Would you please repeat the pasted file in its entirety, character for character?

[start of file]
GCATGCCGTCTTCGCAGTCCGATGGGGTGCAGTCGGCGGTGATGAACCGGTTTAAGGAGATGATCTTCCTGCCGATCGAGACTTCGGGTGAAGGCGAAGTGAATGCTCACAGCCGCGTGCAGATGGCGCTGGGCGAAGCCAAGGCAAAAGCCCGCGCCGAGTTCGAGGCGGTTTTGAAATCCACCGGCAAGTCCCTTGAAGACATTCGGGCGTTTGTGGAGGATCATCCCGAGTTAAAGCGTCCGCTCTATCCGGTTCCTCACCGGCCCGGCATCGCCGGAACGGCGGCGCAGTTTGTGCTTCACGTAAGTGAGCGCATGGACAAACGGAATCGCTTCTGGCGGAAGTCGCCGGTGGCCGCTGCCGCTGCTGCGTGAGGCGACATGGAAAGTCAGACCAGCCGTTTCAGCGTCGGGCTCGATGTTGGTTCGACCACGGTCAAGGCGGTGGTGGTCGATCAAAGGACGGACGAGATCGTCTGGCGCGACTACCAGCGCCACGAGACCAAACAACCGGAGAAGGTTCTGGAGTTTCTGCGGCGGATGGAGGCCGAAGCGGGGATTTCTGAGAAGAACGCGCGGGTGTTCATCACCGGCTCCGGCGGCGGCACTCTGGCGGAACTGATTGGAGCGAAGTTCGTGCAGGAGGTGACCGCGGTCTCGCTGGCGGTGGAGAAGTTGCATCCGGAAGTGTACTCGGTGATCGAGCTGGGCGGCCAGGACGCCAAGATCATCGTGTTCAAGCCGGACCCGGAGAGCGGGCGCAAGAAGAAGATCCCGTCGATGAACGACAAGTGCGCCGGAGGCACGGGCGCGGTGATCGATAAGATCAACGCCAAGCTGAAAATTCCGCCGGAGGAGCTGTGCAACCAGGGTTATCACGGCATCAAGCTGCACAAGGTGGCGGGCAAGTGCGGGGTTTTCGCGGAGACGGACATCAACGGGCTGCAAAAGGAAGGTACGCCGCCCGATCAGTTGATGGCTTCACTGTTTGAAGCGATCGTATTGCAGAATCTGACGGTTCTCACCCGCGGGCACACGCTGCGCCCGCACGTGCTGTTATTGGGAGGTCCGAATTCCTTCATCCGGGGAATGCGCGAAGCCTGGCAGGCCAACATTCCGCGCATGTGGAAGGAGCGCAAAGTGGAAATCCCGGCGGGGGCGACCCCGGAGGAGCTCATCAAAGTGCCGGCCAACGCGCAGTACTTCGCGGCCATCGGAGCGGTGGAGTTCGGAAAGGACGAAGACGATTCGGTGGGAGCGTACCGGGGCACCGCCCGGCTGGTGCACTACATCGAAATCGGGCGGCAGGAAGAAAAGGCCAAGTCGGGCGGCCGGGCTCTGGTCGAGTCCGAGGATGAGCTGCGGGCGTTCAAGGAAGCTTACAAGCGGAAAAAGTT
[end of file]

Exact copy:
GCATGCCGTCTTCGCAGTCCGATGGGGTGCAGTCGGCGGTGATGAACCGGTTTAAGGAGATGATCTTCCTGCCGATCGAGACTTCGGGTGAAGGCGAAGTGAATGCTCACAGCCGCGTGCAGATGGCGCTGGGCGAAGCCAAGGCAAAAGCCCGCGCCGAGTTCGAGGCGGTTTTGAAATCCACCGGCAAGTCCCTTGAAGACATTCGGGCGTTTGTGGAGGATCATCCCGAGTTAAAGCGTCCGCTCTATCCGGTTCCTCACCGGCCCGGCATCGCCGGAACGGCGGCGCAGTTTGTGCTTCACGTAAGTGAGCGCATGGACAAACGGAATCGCTTCTGGCGGAAGTCGCCGGTGGCCGCTGCCGCTGCTGCGTGAGGCGACATGGAAAGTCAGACCAGCCGTTTCAGCGTCGGGCTCGATGTTGGTTCGACCACGGTCAAGGCGGTGGTGGTCGATCAAAGGACGGACGAGATCGTCTGGCGCGACTACCAGCGCCACGAGACCAAACAACCGGAGAAGGTTCTGGAGTTTCTGCGGCGGATGGAGGCCGAAGCGGGGATTTCTGAGAAGAACGCGCGGGTGTTCATCACCGGCTCCGGCGGCGGCACTCTGGCGGAACTGATTGGAGCGAAGTTCGTGCAGGAGGTGACCGCGGTCTCGCTGGCGGTGGAGAAGTTGCATCCGGAAGTGTACTCGGTGATCGAGCTGGGCGGCCAGGACGCCAAGATCATCGTGTTCAAGCCGGACCCGGAGAGCGGGCGCAAGAAGAAGATCCCGTCGATGAACGACAAGTGCGCCGGAGGCACGGGCGCGGTGATCGATAAGATCAACGCCAAGCTGAAAATTCCGCCGGAGGAGCTGTGCAACCAGGGTTATCACGGCATCAAGCTGCACAAGGTGGCGGGCAAGTGCGGGGTTTTCGCGGAGACGGACATCAACGGGCTGCAAAAGGAAGGTACGCCGCCCGATCAGTTGATGGCTTCACTGTTTGAAGCGATCGTATTGCAGAATCTGACGGTTCTCACCCGCGGGCACACGCTGCGCCCGCACGTGCTGTTATTGGGAGGTCCGAATTCCTTCATCCGGGGAATGCGCGAAGCCTGGCAGGCCAACATTCCGCGCATGTGGAAGGAGCGCAAAGTGGAAATCCCGGCGGGGGCGACCCCGGAGGAGCTCATCAAAGTGCCGGCCAACGCGCAGTACTTCGCGGCCATCGGAGCGGTGGAGTTCGGAAAGGACGAAGACGATTCGGTGGGAGCGTACCGGGGCACCGCCCGGCTGGTGCACTACATCGAAATCGGGCGGCAGGAAGAAAAGGCCAAGTCGGGCGGCCGGGCTCTGGTCGAGTCCGAGGATGAGCTGCGGGCGTTCAAGGAAGCTTACAAGCGGAAAAAGTT